Fundació Jaume Bofill Universitat Oberta de Catalunya (UOC)

Thinking about future challenges of education in Catalonia

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Debats d'Educació

13/05/14 06.00 pm



It has not been easy for the jury of the Debates on Education in Action to choose from among the 72 innovation projects for change in education that Catalan schools and institutions have submitted as part of the celebrations for the ten years of Debates on Education. In the end, nine projects were chosen to be part of a conference that filled the MACBA auditorium to capacity as many teachers and students were able present their innovative initiatives.

A selection was made of the most striking and ground-breaking ideas. These ideas had three common factors, they question the status quo, are based on collaboration and can be replicated in other settings. They all made learning active and practical, with tangible results. They all relate to the everyday reality and aim to have an impact on this reality.

The first example of the afternoon made this desire very clear. Quatre Cantons secondary school presented the Globalized Work Based on External Proposals programme. They worked with cultural institutions, charities and associations to develop services that would be of use to them. This involved research, interviews, creativity, use of materials and planning. They project involved reflective, independent and collaborative work.

For example, they have already worked with the Sala Becket theatre. The theatre asked them to create a play aimed at teenagers, aware that there are few productions that tackle this subject. Their latest project was with the Vila Casas Foundation. They first considered what they knew of contemporary art. They drew what they thought an example of this art was. They then visited the museum and chose a work. Following this visit, they created sound files (poems and soundscapes) inspired by the chosen works. These files will soon be available to be listened to via a QR code that the museum will be installing alongside the works of art.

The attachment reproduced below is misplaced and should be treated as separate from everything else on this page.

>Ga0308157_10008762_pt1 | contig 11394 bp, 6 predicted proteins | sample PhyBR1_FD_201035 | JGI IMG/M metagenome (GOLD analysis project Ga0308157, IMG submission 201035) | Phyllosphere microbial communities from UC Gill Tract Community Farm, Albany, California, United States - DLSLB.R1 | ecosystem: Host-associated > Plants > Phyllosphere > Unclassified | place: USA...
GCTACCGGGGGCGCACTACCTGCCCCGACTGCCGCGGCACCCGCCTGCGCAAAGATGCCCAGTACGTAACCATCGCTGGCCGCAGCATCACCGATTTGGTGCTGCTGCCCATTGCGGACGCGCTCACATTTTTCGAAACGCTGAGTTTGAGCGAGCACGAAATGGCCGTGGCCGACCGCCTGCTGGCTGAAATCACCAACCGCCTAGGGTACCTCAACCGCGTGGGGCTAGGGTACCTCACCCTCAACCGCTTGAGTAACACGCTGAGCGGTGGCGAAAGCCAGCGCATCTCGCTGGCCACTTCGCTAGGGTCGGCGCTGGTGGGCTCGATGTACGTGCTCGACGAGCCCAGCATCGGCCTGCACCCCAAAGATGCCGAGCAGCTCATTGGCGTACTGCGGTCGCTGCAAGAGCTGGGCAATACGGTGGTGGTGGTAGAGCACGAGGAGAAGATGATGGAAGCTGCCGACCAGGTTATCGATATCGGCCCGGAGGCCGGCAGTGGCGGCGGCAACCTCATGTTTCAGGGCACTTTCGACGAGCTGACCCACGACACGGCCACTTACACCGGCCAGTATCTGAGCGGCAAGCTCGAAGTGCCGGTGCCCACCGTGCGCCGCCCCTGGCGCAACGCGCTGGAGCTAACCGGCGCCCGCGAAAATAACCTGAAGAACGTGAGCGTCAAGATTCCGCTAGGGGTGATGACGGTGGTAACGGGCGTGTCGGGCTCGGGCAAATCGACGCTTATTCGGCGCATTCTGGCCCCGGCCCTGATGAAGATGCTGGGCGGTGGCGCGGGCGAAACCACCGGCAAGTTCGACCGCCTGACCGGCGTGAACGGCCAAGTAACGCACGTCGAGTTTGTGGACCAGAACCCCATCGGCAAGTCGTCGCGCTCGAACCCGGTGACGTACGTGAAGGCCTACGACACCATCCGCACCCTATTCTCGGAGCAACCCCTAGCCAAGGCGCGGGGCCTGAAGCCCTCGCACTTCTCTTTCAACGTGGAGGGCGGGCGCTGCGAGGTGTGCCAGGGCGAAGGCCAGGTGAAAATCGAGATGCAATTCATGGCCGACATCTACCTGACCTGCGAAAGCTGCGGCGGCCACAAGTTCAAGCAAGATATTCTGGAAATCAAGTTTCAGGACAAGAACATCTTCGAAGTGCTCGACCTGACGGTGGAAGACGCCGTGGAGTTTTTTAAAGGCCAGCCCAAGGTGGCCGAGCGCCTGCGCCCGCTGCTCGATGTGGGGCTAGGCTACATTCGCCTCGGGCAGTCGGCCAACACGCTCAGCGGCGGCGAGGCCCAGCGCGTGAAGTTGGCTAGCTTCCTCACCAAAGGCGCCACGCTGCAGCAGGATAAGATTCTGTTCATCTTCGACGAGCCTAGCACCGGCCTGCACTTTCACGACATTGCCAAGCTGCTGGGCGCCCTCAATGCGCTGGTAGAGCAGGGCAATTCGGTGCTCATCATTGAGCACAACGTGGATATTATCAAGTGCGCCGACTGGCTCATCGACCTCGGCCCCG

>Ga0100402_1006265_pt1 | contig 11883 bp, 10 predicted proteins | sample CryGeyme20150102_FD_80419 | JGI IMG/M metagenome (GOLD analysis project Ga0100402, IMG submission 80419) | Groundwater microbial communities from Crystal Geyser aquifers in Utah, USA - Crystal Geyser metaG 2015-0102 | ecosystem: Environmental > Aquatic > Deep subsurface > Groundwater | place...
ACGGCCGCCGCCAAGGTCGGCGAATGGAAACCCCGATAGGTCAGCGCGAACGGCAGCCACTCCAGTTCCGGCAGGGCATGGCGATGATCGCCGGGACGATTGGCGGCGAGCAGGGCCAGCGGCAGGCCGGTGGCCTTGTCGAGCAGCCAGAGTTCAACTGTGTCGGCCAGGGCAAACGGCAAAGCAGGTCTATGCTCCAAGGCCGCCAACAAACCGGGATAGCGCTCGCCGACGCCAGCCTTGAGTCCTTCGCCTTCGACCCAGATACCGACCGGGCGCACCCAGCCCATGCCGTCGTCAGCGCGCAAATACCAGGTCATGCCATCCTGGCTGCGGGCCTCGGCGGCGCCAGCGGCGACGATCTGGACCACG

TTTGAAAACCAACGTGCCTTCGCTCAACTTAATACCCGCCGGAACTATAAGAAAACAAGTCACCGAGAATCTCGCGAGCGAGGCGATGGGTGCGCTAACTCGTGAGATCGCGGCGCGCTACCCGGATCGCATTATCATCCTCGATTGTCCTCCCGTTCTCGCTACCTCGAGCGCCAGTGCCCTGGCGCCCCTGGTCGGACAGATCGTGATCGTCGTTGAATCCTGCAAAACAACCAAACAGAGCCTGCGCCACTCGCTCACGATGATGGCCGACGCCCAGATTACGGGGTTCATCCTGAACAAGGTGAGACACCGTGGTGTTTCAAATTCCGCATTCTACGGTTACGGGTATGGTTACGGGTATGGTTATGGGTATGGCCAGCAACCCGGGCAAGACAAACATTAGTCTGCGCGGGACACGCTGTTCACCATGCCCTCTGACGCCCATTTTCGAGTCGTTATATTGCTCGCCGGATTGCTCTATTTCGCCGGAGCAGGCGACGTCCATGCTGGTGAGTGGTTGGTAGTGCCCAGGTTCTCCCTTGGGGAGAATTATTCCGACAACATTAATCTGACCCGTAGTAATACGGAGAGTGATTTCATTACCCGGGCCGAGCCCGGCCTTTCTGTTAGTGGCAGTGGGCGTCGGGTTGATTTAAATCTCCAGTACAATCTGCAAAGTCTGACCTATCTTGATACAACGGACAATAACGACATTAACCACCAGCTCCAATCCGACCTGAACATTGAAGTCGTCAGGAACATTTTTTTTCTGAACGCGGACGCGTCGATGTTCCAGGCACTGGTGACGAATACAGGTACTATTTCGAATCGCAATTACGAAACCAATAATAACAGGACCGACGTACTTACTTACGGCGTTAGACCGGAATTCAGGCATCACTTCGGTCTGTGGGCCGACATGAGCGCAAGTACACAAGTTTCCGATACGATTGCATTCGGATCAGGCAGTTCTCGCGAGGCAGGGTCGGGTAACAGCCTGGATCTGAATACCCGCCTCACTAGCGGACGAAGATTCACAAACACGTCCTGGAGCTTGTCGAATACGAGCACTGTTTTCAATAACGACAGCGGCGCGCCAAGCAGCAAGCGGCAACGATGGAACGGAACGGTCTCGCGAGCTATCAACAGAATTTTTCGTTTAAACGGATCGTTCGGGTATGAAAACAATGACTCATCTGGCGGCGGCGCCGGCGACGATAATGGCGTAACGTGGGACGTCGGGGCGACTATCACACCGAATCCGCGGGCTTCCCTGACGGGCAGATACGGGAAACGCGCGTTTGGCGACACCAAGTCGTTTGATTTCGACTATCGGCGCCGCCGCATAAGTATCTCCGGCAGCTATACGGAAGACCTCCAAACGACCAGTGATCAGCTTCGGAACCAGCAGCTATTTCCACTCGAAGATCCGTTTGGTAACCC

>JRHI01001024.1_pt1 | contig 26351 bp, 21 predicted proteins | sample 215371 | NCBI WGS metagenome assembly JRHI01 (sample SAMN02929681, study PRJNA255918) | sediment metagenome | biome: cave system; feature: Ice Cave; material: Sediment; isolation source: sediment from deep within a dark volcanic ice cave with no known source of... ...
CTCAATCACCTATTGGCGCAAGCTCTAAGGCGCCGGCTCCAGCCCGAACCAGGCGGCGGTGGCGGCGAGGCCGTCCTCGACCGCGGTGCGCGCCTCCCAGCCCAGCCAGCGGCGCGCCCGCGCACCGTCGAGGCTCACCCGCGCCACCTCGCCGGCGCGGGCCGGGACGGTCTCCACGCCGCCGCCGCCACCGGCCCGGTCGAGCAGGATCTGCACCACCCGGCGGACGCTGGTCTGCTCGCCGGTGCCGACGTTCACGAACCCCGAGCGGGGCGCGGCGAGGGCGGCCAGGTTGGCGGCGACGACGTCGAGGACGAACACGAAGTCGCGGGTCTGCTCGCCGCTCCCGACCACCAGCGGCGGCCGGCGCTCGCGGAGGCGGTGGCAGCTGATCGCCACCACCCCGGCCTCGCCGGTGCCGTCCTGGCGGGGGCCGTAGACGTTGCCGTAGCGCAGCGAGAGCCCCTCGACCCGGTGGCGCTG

Another educational experience that fosters collaborative work among institutions, schools and social organizations is A les places! [In The Squares!] by Granollers Town Council. The town council has been working for two years on the collaborative design of activities in public spaces aimed at children with a view to strengthening community relations. The first task that has been completed is the construction of a children’s play “artefact” made by students studying the arts baccalaureate.

The students looked at a square in the town and analysed the use that was made of it. Based on this, they designed a large structure to be placed in a square. They produced the mock-ups, decided what the final project was to be, ordered the materials, worked on the construction and finally installed it in the middle of the square. They also assessed the use that children made of the artefact and how it would be necessary to repair the pieces that would become damaged with use.

A third experience with regional involvement are the experiments aimed at children between the ages of 0 and 6 set up by Children’s Education students at the Bages University Foundation. These experiments were presented at an interactive fair in Manresa where the children are able to play and experiment. For example, they have to make a ball move along a channel without using their hands. They discover that depending on where the air comes from, the ball moves one way or another, or that they make the wind stronger or weaker by funnelling or dispersing it. The various experiments were also collated in a book. “It is especially important,” explained Montse Pedreira, “because there aren’t any experiments aimed at younger children. It also fosters an interest in science and connects the university to society.”

Art was the core of a number of the projects presented at the conference. Two proposals used this discipline to create magnet schools (schools that are usually stigmatized by having a high immigrant population that specialize in an area to increase their value and pull).